The most commonly used words in these four Northern and Southern newspapers between April 1861 and April 1865 show how thoroughly the war trumped every other concern. (See figures 1[a] and 1[b].) Northerners talked of “rebels” and Southerners talked of the “enemy,” but otherwise white Northerners and white Southerners spoke in remarkably consistent and similar vocabularies. In some ways, Northern Republicans and Northern Democrats differed from one another more than Northerners and Southerners did.

Extending our view across the entire era of the war, from 1859 to 1870, reveals that issues of governance and race became dominant as soon as the war ended. During the war, Democrats invoked “negroes” over and over again, especially at election time and especially as the end of slavery became ever clearer. Republicans spoke positively of black soldiers, but they did not dwell on slavery or black people until the war had been won and Lincoln reelected. At war’s end, the language of race exploded and concerns with “negroes” proliferated, with most of the concern focused on black voting and with Democrats doing most of the talking (For a graphical representation of this trend, go to http://www.journalofamericanhistory.org/ayers.html).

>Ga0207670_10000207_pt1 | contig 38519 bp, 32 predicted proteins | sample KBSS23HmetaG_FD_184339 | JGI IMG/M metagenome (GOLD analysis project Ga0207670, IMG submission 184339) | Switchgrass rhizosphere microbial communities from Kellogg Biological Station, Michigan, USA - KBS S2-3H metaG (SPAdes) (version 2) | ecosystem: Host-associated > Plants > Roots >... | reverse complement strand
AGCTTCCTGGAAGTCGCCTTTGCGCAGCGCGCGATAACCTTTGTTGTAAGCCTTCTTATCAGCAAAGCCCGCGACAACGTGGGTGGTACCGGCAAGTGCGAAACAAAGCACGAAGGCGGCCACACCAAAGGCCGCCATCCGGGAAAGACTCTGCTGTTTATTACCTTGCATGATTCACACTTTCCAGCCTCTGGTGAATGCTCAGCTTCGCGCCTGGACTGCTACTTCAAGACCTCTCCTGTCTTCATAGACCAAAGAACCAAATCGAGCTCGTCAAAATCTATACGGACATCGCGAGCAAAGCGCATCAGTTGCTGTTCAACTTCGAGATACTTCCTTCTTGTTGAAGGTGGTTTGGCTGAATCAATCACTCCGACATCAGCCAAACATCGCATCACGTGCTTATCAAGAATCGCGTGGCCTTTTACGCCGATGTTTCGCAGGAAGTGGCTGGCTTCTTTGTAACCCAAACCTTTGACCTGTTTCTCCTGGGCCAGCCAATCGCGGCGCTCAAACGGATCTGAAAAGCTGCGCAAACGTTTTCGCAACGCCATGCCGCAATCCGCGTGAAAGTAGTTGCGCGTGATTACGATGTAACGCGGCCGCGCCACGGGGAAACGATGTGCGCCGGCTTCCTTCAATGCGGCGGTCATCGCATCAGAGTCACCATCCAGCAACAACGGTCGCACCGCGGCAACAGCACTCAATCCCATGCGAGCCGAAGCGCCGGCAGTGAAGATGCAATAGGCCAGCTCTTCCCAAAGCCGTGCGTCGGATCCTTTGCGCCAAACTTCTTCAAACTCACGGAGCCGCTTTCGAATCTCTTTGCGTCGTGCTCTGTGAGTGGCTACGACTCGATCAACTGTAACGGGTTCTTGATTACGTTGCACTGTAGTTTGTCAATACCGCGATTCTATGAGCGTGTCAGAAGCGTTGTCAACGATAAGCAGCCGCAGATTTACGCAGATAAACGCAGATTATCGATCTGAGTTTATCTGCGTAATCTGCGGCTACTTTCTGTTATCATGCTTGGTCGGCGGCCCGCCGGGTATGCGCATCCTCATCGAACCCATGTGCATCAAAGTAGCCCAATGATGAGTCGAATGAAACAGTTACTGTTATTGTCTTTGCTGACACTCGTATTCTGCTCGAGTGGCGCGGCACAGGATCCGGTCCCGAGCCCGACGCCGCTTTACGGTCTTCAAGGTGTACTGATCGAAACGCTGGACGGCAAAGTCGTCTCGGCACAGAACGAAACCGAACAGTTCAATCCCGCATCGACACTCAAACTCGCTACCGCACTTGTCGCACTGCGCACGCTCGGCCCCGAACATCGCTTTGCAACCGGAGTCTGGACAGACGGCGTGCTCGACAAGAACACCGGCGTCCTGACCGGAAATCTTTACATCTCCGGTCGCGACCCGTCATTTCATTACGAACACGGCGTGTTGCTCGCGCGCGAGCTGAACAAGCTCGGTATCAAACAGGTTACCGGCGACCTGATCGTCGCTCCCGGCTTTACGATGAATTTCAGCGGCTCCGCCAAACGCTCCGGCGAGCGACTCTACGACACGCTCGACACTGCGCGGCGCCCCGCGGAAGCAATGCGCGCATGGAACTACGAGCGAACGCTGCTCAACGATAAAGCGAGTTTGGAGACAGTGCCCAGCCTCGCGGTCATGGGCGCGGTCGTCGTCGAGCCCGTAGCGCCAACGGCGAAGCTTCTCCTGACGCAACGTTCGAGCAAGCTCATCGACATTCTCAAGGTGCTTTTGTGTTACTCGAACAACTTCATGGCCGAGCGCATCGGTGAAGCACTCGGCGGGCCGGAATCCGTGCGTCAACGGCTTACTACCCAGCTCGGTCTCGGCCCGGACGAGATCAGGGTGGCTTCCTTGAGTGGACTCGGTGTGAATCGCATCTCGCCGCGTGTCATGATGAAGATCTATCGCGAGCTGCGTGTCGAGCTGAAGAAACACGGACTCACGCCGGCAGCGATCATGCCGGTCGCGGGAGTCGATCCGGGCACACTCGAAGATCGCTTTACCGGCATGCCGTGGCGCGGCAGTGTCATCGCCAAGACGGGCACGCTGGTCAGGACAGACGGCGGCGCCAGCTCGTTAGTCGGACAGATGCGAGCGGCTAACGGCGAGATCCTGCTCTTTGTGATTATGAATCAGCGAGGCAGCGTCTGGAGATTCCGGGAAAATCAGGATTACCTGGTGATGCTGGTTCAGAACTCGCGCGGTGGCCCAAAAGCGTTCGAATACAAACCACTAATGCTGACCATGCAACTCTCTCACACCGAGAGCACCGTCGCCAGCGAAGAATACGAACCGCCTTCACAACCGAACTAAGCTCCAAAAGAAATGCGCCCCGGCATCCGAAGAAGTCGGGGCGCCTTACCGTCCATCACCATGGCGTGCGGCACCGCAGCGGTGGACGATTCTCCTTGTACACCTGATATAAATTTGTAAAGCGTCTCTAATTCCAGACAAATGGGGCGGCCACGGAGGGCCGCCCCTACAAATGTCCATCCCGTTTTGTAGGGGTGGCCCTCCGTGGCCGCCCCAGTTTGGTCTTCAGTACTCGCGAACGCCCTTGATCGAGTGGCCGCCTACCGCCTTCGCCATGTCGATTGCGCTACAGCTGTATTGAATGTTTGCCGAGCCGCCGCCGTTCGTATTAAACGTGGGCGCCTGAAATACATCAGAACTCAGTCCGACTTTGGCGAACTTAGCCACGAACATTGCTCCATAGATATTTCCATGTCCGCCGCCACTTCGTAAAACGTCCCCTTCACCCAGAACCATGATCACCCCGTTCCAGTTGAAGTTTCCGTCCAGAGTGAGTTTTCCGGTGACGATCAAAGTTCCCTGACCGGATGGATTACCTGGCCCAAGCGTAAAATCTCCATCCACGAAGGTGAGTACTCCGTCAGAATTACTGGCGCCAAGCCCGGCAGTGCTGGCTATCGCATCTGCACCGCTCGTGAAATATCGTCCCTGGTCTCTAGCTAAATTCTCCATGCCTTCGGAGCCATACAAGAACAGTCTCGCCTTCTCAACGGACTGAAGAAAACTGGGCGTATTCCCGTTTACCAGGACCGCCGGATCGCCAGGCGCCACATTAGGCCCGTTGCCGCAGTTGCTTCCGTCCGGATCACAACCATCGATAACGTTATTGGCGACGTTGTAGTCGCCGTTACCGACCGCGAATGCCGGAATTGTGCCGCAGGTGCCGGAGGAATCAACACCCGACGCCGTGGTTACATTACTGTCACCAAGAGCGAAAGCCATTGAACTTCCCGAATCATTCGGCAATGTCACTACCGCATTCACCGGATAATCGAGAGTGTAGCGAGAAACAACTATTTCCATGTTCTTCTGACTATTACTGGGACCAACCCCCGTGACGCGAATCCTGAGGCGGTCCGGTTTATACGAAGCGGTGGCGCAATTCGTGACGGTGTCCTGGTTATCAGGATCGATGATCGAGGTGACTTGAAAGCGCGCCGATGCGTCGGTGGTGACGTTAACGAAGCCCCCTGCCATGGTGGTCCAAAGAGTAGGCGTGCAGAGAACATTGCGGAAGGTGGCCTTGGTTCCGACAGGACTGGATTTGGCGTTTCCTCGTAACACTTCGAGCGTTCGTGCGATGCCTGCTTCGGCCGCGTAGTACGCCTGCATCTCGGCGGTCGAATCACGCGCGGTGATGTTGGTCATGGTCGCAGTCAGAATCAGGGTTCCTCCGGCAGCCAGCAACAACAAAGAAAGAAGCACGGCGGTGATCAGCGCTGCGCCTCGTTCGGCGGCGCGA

These brief sketches of the patterns of language in the Civil War era show us how digital tools can throw patterns into stark relief. A different set of tools allows us to explore voting, the other major index of public opinion in the Civil War era. Here, too, the Web permits people to examine detailed evidence for themselves. Through the Digital Scholarship Lab Web site, one can compare every election in the United States from 1840 to 2004 from several perspectives: by electoral college vote, by population density, by county, by party, by turnout, and by margin of victory.[3]

Wide Awake parade

Appearances of the word “negro” in articles that also contained the word “people” in the newspapers of Franklin County, Pennsylvania, from January 1, 1859 to December 31, 1870. View PDF.

Wide Awake parade

Appearances of the word “negro” in articles that also contained the word “people” in the newspapers of Franklin County, Pennsylvania, from January 1, 1859 to December 31, 1870. View PDF.